From Czarism and Bolshevism to the current post-communist era, the media in Central Asia has been tightly constrained. Though the governments in the region assert that a free press is permitted to operate, research has shown this to be untrue. In all five former Soviet republics of Central Asia, the media has been controlled, suppressed, punished, and often outlawed. This enlightening collection of essays investigates the reasons why these countries have failed to develop independent and sustainable press systems. It documents the complex relationship between the press and governance, nation-building, national identity, and public policy. In this book, scholars explore the numerous and broad-reaching implications of media control in a variety of contexts, touching on topics such as Internet regulation and censorship, press rights abuses, professional journalism standards and self-censorship, media ownership, ethnic newspapers, blogging, Western broadcasting into the region, and coverage of terrorism.
This volume examines how Chinese women negotiate the Internet as a research tool and a strategy for the acquisition of information, as well as for social networking purposes. Offering insight into the complicated creation of a female Chinese cybercommunity, Chinese Women and the Cyberspace discusses the impact of increasingly available Internet technology on the life and lifestyle of Chinese women—examining larger issues of how women become both masters of their electronic domain and the objects of exploitation in a faceless online world.
In a speech opening the nineteenth Chinese Communist Party Congress meeting in October 2017, President Xi Jinping spoke of a “New Era” characterized by new types of communication convergence between the government, Party, and state media. His speech signaled that the role of the media is now more important than ever in cultivating the Party’s image at home and disseminating it abroad. Indeed, communication technologies, people, and platforms are converging in new ways around the world, not just in China. This process raises important questions about information flows, control, and regulation that directly affect the future of US–China relations. Just a year before Xi proclaimed the New Era, scholars had convened in Beijing at a conference cohosted by the Communication University of China and the US-based National Communication Association to address these questions. How do China and the United States envision each other, and how do our interlinked imaginaries create both opportunities for and obstacles to greater understanding and strengthened relations? Would the convergence of new media technologies, Party control, and emerging notions of netizenship in China lead to a new age of opening and reform, greater Party domination, or perhaps some new and intriguing combination of repression and freedom? Communication Convergence in Contemporary China presents international perspectives on US–China relations in this New Era with case studies that offer readers informative snapshots of how these relations are changing on the ground, in the lived realities of our daily communication habits.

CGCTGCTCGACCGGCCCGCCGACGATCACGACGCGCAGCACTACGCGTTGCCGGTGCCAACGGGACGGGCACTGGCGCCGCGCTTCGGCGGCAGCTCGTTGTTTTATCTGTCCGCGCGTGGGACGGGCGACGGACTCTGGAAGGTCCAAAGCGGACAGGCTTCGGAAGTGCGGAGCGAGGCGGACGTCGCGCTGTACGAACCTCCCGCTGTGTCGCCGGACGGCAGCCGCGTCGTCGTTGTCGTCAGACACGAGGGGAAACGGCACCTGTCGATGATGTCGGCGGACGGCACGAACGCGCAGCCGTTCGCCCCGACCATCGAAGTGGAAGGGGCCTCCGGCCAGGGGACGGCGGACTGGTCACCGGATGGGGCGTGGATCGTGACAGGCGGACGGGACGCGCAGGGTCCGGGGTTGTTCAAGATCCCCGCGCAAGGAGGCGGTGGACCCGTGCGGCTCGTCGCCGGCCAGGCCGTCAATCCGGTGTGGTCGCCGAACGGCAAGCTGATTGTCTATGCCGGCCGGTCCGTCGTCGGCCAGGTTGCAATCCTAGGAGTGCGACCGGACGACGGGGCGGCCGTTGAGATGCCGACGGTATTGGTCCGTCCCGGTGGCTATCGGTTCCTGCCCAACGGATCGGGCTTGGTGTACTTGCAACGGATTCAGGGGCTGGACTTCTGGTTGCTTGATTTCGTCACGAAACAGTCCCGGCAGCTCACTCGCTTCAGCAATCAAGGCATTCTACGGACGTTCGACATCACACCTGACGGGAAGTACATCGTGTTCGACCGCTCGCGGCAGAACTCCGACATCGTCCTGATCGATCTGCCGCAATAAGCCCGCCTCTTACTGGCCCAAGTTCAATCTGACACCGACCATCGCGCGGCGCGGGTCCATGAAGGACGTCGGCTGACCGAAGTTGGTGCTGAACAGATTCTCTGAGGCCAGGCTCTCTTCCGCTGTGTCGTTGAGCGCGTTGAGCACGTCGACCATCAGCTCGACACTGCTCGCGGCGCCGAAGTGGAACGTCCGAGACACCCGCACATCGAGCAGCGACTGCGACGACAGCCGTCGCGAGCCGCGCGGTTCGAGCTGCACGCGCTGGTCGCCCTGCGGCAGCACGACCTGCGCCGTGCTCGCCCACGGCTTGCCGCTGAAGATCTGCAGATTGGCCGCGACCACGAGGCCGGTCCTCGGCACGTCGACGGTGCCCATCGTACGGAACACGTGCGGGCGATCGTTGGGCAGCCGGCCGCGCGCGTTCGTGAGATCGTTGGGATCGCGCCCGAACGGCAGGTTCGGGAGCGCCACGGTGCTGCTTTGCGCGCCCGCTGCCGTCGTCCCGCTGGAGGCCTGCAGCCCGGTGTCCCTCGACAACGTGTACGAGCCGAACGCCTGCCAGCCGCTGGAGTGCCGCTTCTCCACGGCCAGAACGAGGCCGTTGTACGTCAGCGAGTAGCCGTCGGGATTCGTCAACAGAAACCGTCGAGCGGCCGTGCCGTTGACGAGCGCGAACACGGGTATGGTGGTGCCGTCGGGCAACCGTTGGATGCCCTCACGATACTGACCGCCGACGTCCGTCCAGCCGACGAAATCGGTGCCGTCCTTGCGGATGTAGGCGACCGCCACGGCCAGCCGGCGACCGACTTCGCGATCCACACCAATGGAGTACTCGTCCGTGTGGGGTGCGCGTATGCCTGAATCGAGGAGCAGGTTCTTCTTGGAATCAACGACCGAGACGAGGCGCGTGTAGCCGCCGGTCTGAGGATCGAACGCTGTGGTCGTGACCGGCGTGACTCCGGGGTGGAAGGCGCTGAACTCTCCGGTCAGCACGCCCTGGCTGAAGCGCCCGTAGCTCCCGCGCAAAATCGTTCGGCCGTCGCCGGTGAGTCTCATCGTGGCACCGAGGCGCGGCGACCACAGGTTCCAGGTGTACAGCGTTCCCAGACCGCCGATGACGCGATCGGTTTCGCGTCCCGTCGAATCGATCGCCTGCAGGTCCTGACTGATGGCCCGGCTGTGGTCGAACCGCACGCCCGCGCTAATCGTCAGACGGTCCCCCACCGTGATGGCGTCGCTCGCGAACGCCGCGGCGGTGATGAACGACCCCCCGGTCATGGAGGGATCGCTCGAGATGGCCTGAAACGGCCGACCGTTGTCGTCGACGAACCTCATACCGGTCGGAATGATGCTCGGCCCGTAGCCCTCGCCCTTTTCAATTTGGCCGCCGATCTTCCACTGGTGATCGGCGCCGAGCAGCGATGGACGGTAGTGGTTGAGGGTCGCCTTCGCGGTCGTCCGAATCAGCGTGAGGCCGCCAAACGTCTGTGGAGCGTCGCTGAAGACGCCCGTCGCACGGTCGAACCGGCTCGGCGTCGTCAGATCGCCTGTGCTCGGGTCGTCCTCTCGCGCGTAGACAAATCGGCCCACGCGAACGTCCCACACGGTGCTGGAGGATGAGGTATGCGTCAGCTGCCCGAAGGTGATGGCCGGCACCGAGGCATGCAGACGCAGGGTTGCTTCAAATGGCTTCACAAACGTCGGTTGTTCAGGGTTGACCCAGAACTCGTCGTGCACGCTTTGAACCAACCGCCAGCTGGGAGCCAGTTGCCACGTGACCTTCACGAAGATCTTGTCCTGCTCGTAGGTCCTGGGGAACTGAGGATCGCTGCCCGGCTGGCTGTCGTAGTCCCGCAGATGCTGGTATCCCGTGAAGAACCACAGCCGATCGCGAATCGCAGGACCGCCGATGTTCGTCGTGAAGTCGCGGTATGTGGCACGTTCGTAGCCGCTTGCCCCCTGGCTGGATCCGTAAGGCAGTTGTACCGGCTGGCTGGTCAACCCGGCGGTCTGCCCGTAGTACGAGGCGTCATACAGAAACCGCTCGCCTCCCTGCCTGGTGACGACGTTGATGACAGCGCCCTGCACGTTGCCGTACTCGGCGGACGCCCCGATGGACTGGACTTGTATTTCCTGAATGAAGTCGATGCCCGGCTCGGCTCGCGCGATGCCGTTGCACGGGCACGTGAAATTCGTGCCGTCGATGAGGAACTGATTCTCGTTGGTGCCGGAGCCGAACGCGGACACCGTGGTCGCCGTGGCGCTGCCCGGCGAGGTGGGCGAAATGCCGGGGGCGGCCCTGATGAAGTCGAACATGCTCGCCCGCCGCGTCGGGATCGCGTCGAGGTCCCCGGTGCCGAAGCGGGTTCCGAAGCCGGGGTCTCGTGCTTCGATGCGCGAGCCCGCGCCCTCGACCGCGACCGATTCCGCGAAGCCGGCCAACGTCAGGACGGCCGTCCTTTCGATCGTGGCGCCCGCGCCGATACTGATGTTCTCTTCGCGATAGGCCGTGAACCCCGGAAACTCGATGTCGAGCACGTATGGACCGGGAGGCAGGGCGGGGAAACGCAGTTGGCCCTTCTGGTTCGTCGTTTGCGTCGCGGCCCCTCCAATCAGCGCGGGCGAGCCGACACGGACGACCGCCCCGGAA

Alison Lawlor Russell Georgetown University Press, 2014 Library of Congress HV6773.15.C97R87 2014 | Dewey Decimal 327.117
Cyber Blockades is the first book to examine the phenomena of blockade operations in cyberspace, large-scale attacks on infrastructure or systems that aim to prevent an entire state from sending or receiving electronic data. Cyber blockades can take place through digital, physical, and/or electromagnetic means. Blockade operations have historically been considered acts of war, thus their emergence in cyberspace has significant implications for international law and for our understanding of cyber warfare.
The author defines and explains the emerging concept of “cyber blockades” and presents a unique comparison of blockade operations in five different domains—on land, at sea, in the air, in space, and in cyberspace—identifying common elements as well as important distinctions. Alison Lawlor Russell’s framework for defining cyber blockades, understanding how they occur, and considering the motivations of actors who employ them is applied with in-depth analysis of the cyber attacks on Estonia in 2007 and on Georgia during the 2008 Georgia-Russia War.
Blockade operations have occurred in cyberspace and will doubtlessly be used again in the future, by both state and non-state actors alike, because of the unique advantages of this type of attack. This book offers recommendations for policymakers contemplating or confronted by such attacks. Cyber Blockades is also a must-read for scholars and students of security studies, terrorism, substate groups, and the future of warfare.